Spokane Mountaineers. A pilot cross-country ski race and several ski tours were 1966 winter highlights. Thirty people finished the formal climbing course with a graduation climb of Mount Hood in May. On 14 Wednesday evenings members practiced rock-climbing techniques at Rocks of Sharon. Aiming toward the formation of a mountain rescue group, the club sponsored a first-aid course in the fall. Here are the climbing landmarks of the year—all first for Spokane Mountaineers: Maroon Bells and Mount of the Holy Cross in Colorado; Mount Borah (12,665 feet), Idaho’s highest peak; and in the Canadian Rockies, Mount Stanley over Vermillion Pass via a new route on the northeast face and north ridge, and Emeralda Peak (9150 feet) by two approaches over Kokanee Glacier. Access to this area is now much easier because of its use for training by the Canadian Olympic Ski Team. Another club attempt to climb Mount Sir Donald fell short this year, keeping the club score at two successful climbs out of six different attempts. Donanza Peak (9511 feet), in the Lake Chelan region of Washington and the highest non-volcanic peak in the Cascades, finally yielded to a Spokane party of club members. The first ascent of Mount Thor (9673 feet) in the Gold Range, B.C., was made by a joint climb with the West Kootenay Branch of the Alpine Club of Canada. We regret to report three accidents on club outings which fortunately had no serious outcome thanks to experience and the rope: At Chimney Rock a belayed novice was rappelling when the sling rope broke 70 feet above base. In another instance an experienced climber lost control during a glissade and sustained minor injuries after hitting rocks. Finally, a 20-foot fall into a dry crevasse on Bonanza’s Mary Green Glacier had a happy outcome. The victim was saved by rope friction from a further slide of 60 feet into an area difficult for rescue and suffered only one small cut.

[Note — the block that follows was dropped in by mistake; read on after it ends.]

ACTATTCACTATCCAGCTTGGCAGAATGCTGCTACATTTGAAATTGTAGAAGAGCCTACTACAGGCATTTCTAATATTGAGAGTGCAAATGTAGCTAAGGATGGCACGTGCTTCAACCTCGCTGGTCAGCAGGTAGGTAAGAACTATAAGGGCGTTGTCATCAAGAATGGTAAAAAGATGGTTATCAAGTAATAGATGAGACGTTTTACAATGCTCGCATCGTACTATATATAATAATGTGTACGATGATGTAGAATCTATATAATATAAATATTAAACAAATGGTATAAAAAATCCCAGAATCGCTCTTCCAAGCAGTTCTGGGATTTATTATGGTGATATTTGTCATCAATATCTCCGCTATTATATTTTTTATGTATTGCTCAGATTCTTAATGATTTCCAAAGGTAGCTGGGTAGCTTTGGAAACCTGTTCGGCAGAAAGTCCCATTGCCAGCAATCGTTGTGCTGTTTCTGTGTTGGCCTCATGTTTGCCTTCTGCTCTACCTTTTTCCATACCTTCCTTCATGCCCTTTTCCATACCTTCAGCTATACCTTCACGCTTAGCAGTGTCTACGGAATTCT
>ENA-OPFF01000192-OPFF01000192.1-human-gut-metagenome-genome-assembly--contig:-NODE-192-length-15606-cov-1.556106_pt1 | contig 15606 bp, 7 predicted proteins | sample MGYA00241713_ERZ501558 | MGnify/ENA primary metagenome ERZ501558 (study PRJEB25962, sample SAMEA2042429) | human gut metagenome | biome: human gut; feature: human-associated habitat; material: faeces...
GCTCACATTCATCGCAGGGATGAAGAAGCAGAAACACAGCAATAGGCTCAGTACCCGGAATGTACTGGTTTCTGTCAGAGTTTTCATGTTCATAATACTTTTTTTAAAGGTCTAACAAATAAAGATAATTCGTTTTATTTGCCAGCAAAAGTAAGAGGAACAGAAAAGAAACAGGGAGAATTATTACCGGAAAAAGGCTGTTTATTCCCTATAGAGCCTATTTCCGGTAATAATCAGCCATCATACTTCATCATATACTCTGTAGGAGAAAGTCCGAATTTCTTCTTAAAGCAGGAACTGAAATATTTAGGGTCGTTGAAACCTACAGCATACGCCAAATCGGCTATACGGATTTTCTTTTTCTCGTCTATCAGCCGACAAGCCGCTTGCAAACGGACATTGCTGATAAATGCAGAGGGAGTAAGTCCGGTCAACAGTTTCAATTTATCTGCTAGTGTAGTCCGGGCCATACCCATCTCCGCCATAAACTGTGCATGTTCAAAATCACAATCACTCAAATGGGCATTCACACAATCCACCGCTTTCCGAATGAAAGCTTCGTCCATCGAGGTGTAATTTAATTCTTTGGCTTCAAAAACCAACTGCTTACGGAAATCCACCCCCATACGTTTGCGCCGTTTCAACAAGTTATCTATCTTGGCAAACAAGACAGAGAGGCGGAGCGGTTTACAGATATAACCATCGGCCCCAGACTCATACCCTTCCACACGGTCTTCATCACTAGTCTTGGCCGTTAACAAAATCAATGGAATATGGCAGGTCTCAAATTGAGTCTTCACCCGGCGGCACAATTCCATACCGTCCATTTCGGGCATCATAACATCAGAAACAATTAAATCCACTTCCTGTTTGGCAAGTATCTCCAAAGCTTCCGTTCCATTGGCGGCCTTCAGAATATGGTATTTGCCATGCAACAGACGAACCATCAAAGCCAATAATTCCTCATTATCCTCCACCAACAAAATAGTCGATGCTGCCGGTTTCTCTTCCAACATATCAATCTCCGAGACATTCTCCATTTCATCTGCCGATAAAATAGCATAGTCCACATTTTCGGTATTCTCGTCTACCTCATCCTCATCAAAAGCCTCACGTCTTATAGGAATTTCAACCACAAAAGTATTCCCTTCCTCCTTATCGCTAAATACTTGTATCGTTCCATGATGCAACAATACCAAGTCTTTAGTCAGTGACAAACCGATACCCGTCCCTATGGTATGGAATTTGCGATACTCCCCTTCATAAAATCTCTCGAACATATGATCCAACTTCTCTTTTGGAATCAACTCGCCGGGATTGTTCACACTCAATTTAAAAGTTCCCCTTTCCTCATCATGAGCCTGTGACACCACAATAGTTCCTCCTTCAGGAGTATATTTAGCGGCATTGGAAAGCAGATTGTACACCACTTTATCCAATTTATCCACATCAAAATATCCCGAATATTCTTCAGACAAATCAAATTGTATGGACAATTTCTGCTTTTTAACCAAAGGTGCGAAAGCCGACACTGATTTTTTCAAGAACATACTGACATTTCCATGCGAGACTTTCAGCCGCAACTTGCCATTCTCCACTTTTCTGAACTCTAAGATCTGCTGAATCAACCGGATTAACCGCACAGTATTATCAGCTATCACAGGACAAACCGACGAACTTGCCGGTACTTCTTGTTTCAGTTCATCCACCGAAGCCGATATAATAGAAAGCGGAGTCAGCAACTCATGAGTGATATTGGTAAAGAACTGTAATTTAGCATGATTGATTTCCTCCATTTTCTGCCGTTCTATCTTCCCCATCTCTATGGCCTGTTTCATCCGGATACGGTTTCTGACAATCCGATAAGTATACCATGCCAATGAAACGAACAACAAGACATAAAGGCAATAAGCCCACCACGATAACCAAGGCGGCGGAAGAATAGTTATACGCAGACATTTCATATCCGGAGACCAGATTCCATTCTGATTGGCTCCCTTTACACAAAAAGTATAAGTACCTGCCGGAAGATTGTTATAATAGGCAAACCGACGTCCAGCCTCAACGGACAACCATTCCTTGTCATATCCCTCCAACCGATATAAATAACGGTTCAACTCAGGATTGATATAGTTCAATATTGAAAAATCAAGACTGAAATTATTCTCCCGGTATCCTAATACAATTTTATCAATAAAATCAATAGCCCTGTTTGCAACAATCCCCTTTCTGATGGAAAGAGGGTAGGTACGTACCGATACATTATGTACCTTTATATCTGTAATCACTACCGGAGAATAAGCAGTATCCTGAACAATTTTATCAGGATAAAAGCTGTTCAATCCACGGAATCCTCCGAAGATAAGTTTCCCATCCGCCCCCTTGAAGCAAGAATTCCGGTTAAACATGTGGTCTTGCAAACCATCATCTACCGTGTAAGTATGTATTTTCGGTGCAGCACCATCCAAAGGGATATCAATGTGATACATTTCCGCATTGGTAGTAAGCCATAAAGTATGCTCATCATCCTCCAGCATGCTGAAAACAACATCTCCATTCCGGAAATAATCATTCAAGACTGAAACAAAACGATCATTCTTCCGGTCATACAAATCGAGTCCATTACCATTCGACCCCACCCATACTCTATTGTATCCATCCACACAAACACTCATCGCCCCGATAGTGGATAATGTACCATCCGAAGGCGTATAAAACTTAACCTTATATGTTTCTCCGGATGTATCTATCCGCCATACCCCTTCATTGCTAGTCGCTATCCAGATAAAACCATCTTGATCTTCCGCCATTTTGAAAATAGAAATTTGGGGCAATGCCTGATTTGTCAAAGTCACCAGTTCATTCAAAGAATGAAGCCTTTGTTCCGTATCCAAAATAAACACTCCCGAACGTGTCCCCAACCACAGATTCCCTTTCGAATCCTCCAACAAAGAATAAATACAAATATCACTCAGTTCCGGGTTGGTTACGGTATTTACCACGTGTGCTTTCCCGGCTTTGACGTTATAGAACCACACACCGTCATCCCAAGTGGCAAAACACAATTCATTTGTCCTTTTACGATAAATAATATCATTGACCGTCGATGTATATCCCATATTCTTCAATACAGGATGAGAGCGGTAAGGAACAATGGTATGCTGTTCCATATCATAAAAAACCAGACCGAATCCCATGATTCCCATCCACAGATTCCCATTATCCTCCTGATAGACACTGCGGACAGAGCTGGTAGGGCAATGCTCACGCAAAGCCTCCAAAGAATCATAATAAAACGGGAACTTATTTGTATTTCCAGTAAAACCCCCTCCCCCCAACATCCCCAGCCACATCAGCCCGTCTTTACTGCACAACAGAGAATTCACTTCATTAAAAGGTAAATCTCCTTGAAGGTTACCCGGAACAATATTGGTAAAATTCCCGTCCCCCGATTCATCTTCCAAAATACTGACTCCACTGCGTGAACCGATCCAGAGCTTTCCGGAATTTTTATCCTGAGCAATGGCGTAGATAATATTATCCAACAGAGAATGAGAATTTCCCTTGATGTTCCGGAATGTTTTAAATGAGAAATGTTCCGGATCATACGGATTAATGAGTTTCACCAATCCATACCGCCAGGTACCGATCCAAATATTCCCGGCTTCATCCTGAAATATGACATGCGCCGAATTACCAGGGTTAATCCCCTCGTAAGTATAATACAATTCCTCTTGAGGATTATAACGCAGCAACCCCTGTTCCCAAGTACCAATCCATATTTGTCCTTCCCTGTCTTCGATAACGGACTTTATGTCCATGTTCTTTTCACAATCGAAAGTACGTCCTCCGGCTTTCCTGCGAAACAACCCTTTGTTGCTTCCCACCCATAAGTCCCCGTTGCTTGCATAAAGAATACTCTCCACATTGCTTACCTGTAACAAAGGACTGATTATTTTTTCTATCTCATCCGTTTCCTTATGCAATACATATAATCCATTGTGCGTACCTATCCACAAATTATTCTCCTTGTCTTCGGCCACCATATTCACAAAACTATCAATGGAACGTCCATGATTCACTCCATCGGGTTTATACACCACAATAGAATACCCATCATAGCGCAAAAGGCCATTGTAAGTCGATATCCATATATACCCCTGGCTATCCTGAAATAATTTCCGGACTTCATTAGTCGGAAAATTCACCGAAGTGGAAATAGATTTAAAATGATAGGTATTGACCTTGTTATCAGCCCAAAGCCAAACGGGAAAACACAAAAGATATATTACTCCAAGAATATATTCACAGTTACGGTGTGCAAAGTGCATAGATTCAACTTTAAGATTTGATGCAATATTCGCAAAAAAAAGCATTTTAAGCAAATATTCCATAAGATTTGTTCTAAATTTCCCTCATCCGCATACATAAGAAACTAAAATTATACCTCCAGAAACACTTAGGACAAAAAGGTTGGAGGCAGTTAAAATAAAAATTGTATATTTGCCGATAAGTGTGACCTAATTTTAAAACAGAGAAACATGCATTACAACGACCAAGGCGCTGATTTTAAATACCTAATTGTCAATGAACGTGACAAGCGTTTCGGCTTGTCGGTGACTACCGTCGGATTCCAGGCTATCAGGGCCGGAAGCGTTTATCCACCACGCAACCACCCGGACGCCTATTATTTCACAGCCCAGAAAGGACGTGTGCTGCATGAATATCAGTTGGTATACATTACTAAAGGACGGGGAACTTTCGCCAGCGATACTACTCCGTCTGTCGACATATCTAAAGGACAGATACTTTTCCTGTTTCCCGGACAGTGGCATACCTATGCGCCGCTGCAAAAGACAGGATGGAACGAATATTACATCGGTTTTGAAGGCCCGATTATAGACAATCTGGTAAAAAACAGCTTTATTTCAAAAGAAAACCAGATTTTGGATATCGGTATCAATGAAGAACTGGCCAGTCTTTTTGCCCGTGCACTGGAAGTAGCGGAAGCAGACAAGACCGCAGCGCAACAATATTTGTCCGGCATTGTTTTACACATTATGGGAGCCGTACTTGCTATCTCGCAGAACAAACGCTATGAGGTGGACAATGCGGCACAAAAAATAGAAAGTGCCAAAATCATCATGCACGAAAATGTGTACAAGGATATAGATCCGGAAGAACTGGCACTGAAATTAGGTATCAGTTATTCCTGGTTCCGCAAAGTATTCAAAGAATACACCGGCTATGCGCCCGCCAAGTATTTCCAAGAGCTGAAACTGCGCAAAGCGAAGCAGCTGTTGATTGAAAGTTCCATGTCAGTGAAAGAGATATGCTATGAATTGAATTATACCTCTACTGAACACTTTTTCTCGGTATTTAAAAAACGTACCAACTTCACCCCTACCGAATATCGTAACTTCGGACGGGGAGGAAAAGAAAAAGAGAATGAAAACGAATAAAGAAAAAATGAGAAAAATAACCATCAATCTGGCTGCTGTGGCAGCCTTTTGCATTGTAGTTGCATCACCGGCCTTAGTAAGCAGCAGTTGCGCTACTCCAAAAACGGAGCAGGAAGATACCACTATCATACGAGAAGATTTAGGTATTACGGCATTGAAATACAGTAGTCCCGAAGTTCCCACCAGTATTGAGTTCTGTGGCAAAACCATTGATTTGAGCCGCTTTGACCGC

William C. Fix